Federal Judge Timothy Kelly received some warm remarks from Proud Boys leader Joseph Biggs after he was given nearly 20 years in prison for his part in the violence at the US Capitol on January 6, 2021.
One of the heaviest sentences yet for the US Capitol riot was handed out to a leader of the far-right Proud Boys: roughly 20 years in prison.
Joe Biggs, a 38-year-old former US Army soldier, was one of the organizers of the 6 January 2021 storming of Congress.
Less than two weeks after the disturbance, Biggs, a former employee of Infowars and a veteran of the US Army, was detained in Florida and charged with seditious conspiracy as well as other charges like interrupting a congressional hearing, illegal entry, and disruptive conduct on restricted Capitol grounds.
After a roughly four-month trial, he was given a nearly 20 years in prison term.
In May, the former Infowars reporter was found guilty of seditious conspiracy and other offenses.
Biggs begged for forgiveness and professed regret for his deeds in court after he was sentenced to almost 20 years in prison.
US District Judge Timothy Kelly imposed a sentence that is almost 20 years in prison sought by the prosecution and the federal sentencing guidelines.
Zachary Rehl, a different member of the Proud Boys, received a similar 15-year sentence on Thursday for seditious conspiracy.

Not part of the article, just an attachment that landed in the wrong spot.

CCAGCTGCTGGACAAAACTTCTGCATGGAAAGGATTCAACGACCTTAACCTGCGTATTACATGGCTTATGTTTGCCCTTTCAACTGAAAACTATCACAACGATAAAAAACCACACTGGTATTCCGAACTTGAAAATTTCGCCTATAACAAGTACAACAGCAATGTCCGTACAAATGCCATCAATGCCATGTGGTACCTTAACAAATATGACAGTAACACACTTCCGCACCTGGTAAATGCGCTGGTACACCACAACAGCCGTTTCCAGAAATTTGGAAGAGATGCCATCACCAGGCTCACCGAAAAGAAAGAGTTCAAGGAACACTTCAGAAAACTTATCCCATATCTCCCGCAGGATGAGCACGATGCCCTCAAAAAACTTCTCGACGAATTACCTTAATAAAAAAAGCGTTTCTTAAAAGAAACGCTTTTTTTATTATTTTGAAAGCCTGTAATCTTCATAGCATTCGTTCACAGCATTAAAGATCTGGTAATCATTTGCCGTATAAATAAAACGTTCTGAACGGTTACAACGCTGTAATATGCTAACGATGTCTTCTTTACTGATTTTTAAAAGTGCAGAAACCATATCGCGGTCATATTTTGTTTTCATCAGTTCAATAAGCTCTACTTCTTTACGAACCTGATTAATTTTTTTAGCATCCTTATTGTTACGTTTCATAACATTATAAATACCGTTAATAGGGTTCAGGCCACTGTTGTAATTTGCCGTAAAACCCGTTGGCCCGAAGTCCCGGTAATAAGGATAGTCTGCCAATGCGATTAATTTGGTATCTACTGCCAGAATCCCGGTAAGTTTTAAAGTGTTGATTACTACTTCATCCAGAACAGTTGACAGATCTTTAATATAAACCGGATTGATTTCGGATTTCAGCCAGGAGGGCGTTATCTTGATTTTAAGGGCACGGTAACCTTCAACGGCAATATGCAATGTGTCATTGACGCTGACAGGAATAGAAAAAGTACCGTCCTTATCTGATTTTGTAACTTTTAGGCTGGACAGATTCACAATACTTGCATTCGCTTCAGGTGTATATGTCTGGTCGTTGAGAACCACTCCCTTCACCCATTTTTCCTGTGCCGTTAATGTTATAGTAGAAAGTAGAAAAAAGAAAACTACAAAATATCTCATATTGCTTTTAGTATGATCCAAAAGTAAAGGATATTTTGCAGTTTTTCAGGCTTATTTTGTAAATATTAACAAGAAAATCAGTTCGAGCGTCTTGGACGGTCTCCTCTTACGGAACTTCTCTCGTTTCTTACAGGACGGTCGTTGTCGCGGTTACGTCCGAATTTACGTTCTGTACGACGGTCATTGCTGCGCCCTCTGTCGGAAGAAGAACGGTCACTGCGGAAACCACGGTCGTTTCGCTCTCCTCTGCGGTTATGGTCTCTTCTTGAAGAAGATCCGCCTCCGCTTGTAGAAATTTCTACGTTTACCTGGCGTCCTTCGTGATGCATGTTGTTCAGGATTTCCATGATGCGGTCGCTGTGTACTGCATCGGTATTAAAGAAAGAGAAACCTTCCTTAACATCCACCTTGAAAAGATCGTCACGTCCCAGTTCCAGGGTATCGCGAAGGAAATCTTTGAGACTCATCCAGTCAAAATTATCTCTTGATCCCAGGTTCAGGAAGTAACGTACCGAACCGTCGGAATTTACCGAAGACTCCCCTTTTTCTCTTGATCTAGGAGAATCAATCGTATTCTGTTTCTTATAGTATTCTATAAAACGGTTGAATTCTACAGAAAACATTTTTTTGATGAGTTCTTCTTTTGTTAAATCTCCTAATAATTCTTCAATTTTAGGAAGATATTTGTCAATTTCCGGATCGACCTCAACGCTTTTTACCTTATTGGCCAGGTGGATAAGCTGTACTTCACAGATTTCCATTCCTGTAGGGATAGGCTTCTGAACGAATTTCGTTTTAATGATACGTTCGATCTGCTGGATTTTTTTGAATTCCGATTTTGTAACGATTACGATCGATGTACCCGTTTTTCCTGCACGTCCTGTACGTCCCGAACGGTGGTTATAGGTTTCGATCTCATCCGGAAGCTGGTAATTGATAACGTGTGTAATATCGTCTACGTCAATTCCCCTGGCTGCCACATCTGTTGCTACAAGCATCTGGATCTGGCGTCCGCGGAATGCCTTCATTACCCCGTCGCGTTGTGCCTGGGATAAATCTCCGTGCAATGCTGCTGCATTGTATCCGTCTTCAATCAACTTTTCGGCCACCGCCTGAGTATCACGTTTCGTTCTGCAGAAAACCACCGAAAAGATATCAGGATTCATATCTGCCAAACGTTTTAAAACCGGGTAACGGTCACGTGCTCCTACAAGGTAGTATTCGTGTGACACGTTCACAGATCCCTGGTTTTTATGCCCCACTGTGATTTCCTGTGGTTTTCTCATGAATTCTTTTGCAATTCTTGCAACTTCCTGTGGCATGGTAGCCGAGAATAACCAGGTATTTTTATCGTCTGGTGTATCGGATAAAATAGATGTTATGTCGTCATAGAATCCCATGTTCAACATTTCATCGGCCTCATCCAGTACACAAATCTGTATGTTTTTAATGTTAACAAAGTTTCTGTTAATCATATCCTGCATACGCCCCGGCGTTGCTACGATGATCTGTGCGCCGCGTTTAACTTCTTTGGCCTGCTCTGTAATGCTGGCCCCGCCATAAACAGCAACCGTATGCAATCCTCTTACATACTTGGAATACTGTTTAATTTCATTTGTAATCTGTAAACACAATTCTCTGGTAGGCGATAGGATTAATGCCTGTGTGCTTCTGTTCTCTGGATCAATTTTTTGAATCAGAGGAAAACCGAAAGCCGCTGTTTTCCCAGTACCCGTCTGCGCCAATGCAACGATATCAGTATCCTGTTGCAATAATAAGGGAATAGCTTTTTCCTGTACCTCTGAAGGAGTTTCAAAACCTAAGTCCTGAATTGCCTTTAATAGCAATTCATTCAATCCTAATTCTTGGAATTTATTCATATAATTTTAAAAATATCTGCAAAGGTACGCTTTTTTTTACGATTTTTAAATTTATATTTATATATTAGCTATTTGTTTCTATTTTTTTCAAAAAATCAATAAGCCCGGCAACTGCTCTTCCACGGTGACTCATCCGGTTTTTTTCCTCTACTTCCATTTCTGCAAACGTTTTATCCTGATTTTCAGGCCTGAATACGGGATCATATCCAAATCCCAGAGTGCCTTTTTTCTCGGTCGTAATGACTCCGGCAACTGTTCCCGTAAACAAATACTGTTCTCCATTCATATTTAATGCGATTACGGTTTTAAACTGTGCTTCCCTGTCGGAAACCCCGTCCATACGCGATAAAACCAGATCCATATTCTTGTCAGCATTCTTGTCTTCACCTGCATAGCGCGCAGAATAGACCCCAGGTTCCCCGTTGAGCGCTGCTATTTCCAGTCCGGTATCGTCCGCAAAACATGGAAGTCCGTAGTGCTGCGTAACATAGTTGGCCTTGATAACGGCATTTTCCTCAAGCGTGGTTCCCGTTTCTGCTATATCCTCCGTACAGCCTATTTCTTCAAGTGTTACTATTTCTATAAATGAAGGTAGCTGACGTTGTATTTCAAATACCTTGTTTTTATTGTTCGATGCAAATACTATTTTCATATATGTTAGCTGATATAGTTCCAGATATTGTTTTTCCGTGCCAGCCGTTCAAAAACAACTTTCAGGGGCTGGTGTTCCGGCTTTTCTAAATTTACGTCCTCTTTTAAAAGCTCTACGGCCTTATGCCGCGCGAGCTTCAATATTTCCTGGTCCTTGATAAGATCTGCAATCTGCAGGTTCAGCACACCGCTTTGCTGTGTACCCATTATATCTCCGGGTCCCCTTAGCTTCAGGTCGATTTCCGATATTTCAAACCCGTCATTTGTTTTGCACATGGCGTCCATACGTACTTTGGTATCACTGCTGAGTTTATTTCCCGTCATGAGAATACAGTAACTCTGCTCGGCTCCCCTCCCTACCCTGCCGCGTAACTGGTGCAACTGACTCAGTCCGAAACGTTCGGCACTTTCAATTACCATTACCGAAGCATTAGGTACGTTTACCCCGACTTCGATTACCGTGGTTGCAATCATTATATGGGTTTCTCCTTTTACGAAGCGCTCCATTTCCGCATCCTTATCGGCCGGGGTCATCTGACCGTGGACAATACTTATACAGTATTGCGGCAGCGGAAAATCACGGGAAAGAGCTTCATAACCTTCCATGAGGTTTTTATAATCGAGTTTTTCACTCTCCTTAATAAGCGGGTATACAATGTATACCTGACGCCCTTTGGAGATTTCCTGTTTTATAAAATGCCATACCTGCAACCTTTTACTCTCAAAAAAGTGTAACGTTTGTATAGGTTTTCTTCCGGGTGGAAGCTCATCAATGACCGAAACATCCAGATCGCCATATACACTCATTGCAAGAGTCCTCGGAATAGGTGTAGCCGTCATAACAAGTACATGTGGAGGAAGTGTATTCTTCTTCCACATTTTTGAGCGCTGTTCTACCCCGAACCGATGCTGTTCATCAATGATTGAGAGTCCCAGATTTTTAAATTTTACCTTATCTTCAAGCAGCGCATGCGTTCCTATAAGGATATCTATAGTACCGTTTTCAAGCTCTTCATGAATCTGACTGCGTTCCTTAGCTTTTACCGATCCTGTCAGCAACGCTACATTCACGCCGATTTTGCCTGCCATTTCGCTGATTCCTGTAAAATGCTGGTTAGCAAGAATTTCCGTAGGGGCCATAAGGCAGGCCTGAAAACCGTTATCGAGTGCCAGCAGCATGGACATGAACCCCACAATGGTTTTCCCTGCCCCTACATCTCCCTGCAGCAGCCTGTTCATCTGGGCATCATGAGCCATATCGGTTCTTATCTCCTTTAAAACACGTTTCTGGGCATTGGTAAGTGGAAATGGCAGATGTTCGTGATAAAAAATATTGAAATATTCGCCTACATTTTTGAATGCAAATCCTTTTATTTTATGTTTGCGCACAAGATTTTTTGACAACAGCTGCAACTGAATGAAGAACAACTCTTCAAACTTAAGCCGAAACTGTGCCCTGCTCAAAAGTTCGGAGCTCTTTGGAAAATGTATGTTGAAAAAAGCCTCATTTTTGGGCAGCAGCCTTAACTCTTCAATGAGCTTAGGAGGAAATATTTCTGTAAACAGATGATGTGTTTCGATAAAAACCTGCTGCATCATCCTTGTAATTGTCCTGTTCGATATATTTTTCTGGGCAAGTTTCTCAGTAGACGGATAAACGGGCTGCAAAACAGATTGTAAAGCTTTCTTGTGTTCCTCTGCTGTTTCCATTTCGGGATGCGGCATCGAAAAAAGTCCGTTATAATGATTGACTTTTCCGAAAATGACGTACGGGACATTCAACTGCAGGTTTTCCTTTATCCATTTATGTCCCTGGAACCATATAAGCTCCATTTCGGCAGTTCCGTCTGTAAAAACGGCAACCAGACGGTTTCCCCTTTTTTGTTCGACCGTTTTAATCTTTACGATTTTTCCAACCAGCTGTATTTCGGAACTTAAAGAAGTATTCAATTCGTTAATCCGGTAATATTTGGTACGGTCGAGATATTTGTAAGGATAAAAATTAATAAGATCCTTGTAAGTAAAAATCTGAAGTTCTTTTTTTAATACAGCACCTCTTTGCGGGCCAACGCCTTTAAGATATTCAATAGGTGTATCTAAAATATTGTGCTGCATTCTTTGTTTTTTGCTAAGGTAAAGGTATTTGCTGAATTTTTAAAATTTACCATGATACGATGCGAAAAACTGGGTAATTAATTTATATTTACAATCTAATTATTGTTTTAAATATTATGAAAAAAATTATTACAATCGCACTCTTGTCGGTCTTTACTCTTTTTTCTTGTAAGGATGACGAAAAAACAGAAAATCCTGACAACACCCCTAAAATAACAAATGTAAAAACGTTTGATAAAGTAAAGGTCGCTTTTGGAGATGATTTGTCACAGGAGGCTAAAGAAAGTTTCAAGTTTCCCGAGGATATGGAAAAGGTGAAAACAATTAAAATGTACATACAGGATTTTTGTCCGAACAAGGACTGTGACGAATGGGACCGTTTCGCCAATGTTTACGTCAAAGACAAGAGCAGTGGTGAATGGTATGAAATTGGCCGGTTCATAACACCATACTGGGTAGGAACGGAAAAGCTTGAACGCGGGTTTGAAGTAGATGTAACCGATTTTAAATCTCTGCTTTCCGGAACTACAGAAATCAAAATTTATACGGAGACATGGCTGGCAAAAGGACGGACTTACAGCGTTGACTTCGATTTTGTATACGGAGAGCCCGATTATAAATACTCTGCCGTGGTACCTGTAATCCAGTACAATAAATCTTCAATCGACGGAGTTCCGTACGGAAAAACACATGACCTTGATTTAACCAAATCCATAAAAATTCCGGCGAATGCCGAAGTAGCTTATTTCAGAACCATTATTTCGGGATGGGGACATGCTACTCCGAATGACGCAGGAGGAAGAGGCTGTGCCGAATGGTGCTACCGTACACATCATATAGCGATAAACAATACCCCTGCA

Both the procedure and the result are respected by me. I’m appealing because I don’t agree with it… According to NBC News, Biggs who is sentenced to almost 20 years in prison stated in the courtroom on Thursday, “I pray for all of you.”
Biggs who was sentenced to roughly 20 years in prison was found guilty of a number of counts in May, including seditious conspiracy, interfering with law enforcement during a civil disturbance, and using intimidation or threats to hinder authorities from carrying out their jobs.
Prosecutors claimed that Biggs who sentence of almost 20 years in prison, an Iraq War veteran and former correspondent for the conspiracy website Infowars, used his military experience to “direct and control large groups of men under his command” to lead a “revolt against the government.”
Biggs received a sentence of almost 20 years in prison.
Biggs saw himself and his movement as the leaders of a second American revolution, when he and the other ‘patriots’ would seize power again, the memo said.
Biggs apologized for his behavior in court and said that the crowd had “seduced” him the day of the riot. Biggs who was sentenced to almost 20 years in prison was visibly overcome with emotion.
“I simply made progress. I succumbed to my curiosity. No, I am not a terrorist. I don’t harbor any hatred.”
Judge Kelly stated that he was “not trying to minimize the violence” but that the 6 January riot was insignificant in compared to other mass casualty incidents when he handed down Biggs’ nearly 20-year prison sentence
He stated that a harsher punishment might have led to inequalities in sentencing with other guilty rioters.
Text messages, social media posts, and videos were all utilized by the prosecution to demonstrate the Proud Boys’ involvement in a planned attack on the Capitol’s certification of the 2020 election.
More than 1,100 persons had been detained on riot-related accusations as of August 6; as a result, more than 630 of them entered guilty pleas, and 110 of them were found guilty.
Stewart Rhodes, the founder of Oath Keepers, was another famous riot participant who received an 18-year prison term in May.